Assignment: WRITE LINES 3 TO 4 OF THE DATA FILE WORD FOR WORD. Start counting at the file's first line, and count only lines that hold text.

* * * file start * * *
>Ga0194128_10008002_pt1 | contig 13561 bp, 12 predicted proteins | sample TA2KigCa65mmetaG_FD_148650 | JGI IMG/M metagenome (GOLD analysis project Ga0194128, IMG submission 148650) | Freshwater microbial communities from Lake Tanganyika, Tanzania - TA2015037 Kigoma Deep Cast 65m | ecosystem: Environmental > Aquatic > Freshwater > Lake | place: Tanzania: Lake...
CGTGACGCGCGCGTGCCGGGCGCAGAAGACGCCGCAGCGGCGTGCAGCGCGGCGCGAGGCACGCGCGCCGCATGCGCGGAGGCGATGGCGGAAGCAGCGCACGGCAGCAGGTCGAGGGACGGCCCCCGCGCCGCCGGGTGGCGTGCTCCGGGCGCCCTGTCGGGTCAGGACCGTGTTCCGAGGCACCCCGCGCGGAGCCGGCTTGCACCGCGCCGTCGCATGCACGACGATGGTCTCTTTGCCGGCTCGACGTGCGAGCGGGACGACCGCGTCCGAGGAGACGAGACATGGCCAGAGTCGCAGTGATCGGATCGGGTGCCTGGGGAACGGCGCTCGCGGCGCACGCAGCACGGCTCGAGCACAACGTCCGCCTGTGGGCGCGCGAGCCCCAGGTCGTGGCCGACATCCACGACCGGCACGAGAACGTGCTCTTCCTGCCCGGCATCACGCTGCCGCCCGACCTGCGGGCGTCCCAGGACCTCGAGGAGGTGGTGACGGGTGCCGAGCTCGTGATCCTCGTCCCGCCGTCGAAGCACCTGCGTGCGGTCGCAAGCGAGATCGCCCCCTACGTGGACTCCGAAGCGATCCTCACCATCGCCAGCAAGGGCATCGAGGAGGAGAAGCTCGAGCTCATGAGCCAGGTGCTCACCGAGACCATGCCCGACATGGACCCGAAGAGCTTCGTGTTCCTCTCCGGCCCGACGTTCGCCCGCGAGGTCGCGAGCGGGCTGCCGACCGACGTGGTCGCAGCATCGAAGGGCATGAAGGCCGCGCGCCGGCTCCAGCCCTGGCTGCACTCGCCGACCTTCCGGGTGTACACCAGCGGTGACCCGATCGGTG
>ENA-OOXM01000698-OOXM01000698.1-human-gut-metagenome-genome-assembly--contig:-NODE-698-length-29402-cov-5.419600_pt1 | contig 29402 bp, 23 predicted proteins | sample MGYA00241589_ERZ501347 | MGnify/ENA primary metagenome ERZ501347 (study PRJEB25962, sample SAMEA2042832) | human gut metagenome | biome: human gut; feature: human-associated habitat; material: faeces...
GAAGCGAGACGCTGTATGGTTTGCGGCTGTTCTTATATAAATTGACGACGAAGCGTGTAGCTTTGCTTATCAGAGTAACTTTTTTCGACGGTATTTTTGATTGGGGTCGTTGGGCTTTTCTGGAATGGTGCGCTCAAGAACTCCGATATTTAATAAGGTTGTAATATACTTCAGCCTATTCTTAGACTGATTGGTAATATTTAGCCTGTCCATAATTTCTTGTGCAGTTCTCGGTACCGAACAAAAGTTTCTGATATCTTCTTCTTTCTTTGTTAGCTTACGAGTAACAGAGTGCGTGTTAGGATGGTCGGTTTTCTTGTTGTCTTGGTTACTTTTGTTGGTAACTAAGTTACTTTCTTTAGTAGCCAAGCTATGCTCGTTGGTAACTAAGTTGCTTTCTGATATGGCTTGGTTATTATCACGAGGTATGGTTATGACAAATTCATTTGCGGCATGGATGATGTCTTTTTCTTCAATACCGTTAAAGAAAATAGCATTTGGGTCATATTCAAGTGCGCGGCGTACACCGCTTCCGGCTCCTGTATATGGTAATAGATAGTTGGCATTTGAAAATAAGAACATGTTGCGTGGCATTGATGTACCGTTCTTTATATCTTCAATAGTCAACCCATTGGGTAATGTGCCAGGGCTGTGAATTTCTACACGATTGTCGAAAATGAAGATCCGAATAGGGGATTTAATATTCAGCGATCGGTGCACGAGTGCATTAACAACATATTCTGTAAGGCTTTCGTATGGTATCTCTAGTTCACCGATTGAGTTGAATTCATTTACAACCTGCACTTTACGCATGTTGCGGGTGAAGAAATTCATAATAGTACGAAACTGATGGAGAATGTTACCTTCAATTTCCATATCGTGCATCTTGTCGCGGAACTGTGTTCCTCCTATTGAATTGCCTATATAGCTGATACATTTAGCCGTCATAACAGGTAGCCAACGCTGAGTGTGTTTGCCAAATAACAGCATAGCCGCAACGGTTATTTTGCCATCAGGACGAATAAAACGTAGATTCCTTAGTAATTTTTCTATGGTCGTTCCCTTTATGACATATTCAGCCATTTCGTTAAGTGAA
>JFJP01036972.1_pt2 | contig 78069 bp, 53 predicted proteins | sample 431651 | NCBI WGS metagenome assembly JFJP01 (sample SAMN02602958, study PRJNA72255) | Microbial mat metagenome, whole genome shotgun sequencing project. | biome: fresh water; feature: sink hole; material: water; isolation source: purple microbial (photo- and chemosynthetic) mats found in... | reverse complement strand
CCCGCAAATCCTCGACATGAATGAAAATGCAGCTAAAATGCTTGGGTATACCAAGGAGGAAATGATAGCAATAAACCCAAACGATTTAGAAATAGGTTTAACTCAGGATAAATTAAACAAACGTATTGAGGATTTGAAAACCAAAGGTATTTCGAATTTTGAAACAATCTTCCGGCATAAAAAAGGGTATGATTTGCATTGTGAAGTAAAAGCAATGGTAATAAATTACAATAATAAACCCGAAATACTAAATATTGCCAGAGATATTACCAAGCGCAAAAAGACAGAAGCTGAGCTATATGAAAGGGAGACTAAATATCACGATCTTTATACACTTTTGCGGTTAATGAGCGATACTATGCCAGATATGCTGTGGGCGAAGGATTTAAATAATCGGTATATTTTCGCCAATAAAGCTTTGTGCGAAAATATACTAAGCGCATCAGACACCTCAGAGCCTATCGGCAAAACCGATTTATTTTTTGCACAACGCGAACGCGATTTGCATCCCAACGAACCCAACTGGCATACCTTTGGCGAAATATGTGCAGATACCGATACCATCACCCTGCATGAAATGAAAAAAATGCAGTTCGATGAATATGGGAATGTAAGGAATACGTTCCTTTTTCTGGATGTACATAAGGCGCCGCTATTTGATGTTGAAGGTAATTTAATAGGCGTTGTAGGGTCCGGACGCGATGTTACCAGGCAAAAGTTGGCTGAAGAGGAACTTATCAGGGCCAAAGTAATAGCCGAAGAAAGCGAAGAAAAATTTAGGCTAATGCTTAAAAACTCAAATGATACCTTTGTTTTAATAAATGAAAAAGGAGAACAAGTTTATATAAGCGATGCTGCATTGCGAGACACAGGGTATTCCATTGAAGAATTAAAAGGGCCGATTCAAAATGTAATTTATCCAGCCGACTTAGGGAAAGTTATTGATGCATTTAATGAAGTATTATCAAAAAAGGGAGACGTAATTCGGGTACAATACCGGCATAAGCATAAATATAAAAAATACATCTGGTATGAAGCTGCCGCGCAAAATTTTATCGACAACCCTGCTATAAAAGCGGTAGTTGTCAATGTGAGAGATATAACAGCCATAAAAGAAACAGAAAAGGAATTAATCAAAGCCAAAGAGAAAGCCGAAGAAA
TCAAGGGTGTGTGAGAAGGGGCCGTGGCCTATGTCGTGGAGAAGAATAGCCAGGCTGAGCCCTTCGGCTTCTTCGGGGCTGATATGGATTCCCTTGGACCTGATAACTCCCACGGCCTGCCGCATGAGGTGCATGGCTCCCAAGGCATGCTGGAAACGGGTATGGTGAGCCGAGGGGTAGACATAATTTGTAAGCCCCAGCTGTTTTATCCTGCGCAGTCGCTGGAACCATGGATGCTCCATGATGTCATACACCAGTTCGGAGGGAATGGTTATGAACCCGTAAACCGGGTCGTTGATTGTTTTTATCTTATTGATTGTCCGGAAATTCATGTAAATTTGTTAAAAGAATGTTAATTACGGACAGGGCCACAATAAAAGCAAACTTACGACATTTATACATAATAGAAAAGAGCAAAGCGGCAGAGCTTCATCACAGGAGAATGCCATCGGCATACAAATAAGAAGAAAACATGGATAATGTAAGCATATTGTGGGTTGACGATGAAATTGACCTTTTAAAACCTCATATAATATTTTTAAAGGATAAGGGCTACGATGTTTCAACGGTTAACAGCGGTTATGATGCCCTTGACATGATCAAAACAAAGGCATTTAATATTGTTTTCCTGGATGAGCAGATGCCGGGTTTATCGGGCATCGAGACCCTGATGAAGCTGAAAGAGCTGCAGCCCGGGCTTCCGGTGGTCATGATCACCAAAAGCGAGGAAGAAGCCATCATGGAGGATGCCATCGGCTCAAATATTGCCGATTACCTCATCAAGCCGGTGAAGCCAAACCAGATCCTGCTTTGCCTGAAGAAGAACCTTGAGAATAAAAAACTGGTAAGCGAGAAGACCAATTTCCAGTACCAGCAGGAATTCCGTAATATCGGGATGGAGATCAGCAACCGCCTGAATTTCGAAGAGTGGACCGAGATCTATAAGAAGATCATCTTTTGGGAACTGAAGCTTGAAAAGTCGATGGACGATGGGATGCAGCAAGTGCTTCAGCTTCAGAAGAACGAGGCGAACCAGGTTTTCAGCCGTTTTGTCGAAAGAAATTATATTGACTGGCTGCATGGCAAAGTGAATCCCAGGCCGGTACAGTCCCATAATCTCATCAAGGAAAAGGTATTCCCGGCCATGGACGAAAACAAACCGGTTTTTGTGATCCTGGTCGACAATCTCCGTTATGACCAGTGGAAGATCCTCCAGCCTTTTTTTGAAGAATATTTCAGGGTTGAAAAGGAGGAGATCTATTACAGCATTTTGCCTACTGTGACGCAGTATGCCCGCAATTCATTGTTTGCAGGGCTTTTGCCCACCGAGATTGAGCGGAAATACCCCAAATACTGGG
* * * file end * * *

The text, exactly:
>ENA-OOXM01000698-OOXM01000698.1-human-gut-metagenome-genome-assembly--contig:-NODE-698-length-29402-cov-5.419600_pt1 | contig 29402 bp, 23 predicted proteins | sample MGYA00241589_ERZ501347 | MGnify/ENA primary metagenome ERZ501347 (study PRJEB25962, sample SAMEA2042832) | human gut metagenome | biome: human gut; feature: human-associated habitat; material: faeces...
GAAGCGAGACGCTGTATGGTTTGCGGCTGTTCTTATATAAATTGACGACGAAGCGTGTAGCTTTGCTTATCAGAGTAACTTTTTTCGACGGTATTTTTGATTGGGGTCGTTGGGCTTTTCTGGAATGGTGCGCTCAAGAACTCCGATATTTAATAAGGTTGTAATATACTTCAGCCTATTCTTAGACTGATTGGTAATATTTAGCCTGTCCATAATTTCTTGTGCAGTTCTCGGTACCGAACAAAAGTTTCTGATATCTTCTTCTTTCTTTGTTAGCTTACGAGTAACAGAGTGCGTGTTAGGATGGTCGGTTTTCTTGTTGTCTTGGTTACTTTTGTTGGTAACTAAGTTACTTTCTTTAGTAGCCAAGCTATGCTCGTTGGTAACTAAGTTGCTTTCTGATATGGCTTGGTTATTATCACGAGGTATGGTTATGACAAATTCATTTGCGGCATGGATGATGTCTTTTTCTTCAATACCGTTAAAGAAAATAGCATTTGGGTCATATTCAAGTGCGCGGCGTACACCGCTTCCGGCTCCTGTATATGGTAATAGATAGTTGGCATTTGAAAATAAGAACATGTTGCGTGGCATTGATGTACCGTTCTTTATATCTTCAATAGTCAACCCATTGGGTAATGTGCCAGGGCTGTGAATTTCTACACGATTGTCGAAAATGAAGATCCGAATAGGGGATTTAATATTCAGCGATCGGTGCACGAGTGCATTAACAACATATTCTGTAAGGCTTTCGTATGGTATCTCTAGTTCACCGATTGAGTTGAATTCATTTACAACCTGCACTTTACGCATGTTGCGGGTGAAGAAATTCATAATAGTACGAAACTGATGGAGAATGTTACCTTCAATTTCCATATCGTGCATCTTGTCGCGGAACTGTGTTCCTCCTATTGAATTGCCTATATAGCTGATACATTTAGCCGTCATAACAGGTAGCCAACGCTGAGTGTGTTTGCCAAATAACAGCATAGCCGCAACGGTTATTTTGCCATCAGGACGAATAAAACGTAGATTCCTTAGTAATTTTTCTATGGTCGTTCCCTTTATGACATATTCAGCCATTTCGTTAAGTGAA